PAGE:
First year students up to the age of 25 are eligible for the free Meningococcal ACWY vaccine, which protects against a particularly deadly form of meningitis, meningococcal W (Men W).
Cases of Men W rose from 22 in 2009-10 to over 225 in 2016-17 and total deaths across all age groups also increased from less than five to at least 20 over the same period.
But uptake of the vaccination programme has proved low, at about one-third of those eligible across England - despite recent confirmation from Public Health England that the vaccination is proving effective, with no cases of Men W found in eligible teenagers who had been vaccinated against the disease under the current programme.
With teenagers and students at higher risk from the disease because they mix closely with large numbers of new friends, some of whom will unknowingly be carrying the bacteria, enabling it to spread more easily, Meningitis Now has renewed its call for more to get vaccinated.
Our chief executive Dr Tom Nutt said: “We are determined to raise this level of uptake in 2018 and would ask students to learn the lessons of their peers who have already taken action to protect themselves."
“In addition to running our targeted campaigns for students and parents, we will continue our university ‘Meningitis Aware Recognition Mark’ programme, which offers ongoing support and advice to university-based health and wellbeing teams."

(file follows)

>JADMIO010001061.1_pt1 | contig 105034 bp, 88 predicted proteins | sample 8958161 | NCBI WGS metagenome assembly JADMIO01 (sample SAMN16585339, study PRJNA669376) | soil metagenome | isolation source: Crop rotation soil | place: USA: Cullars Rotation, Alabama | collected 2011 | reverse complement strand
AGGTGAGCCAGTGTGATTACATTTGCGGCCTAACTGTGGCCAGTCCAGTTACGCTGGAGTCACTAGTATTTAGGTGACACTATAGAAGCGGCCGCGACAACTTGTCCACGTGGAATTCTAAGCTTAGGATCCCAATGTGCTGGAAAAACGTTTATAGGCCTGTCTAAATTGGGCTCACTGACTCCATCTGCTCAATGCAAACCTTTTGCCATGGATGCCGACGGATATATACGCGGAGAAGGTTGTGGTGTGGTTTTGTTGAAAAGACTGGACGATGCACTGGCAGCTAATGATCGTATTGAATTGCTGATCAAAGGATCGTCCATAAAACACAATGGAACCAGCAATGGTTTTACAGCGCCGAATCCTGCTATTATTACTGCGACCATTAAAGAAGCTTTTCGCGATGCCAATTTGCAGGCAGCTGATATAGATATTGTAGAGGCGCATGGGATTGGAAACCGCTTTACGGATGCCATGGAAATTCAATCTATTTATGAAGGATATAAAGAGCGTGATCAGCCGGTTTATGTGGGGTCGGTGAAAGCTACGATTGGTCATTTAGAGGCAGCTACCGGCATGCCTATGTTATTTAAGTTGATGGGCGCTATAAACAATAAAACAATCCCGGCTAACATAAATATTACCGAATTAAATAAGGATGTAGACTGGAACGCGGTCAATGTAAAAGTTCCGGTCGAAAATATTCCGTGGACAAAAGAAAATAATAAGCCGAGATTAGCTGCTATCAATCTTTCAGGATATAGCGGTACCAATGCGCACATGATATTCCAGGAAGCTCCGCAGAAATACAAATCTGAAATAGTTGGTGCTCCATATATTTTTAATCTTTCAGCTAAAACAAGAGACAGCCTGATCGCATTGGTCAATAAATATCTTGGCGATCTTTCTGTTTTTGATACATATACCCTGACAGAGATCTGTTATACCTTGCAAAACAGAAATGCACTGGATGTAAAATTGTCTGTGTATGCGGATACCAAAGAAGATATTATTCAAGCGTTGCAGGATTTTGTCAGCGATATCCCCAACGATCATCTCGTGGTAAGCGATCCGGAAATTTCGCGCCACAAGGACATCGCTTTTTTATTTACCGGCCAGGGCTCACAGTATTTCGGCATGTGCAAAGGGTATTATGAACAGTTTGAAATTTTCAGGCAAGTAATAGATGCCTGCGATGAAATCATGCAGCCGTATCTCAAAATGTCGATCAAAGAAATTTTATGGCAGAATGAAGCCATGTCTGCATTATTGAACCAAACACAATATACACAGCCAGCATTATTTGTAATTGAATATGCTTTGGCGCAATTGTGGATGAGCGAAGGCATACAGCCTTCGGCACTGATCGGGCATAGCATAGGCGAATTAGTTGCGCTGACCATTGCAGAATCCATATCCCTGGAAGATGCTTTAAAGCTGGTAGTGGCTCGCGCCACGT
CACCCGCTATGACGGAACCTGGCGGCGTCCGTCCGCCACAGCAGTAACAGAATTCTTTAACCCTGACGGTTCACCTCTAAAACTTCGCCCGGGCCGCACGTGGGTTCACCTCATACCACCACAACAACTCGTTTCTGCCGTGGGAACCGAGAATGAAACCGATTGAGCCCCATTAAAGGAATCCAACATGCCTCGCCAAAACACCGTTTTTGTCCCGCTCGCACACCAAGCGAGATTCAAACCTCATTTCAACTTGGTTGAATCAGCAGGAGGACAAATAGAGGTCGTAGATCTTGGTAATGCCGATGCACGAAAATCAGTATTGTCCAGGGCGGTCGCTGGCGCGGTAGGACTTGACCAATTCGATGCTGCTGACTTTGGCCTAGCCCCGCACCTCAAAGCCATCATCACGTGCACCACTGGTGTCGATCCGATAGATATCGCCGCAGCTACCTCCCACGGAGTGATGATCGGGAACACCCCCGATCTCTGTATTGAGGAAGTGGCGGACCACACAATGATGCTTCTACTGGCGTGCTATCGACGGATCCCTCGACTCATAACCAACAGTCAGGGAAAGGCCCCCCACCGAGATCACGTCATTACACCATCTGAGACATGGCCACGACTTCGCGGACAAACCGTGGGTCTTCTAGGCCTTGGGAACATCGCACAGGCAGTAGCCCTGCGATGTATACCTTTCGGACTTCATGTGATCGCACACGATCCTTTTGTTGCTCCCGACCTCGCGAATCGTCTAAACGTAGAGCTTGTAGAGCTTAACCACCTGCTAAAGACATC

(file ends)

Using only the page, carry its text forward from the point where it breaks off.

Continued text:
Don’t be complacent
“It’s vital that students are not complacent about the threat of meningitis - we urge them to take up this lifesaving vaccine.”
The vaccine was introduced in 2015 for 13 to 18-year-olds and new university students after Public Health England (PHE) highlighted the increase in Men W cases.
Whilst the schools programme has proved successful uptake for school leavers and university students has been low, at around one-third of those eligible across England
Spike during winter months
Cases of bacterial meningitis can spike during the winter months and students are particularly susceptible. Teenagers are the second most at risk group of contracting meningitis after babies and toddlers.
Tom added: “Up to a quarter of students carry the bacteria that can cause meningitis compared to one in ten of the general population."
“Over 12 per cent of all cases occur in the 14 to 24 age group, with first year students being at particular risk.”
There are not vaccines for all strains of meningitis and advice is for students to also learn the signs and symptoms of the disease, and look out for themselves and their friends.
Meningitis symptoms can include sickness, fever, fever with cold hands and feet, muscle pain, headaches, confusion, irritability, dislike of bright lights and a rash that doesn’t fade under pressure. Students should seek urgent medical help if they suspect the disease.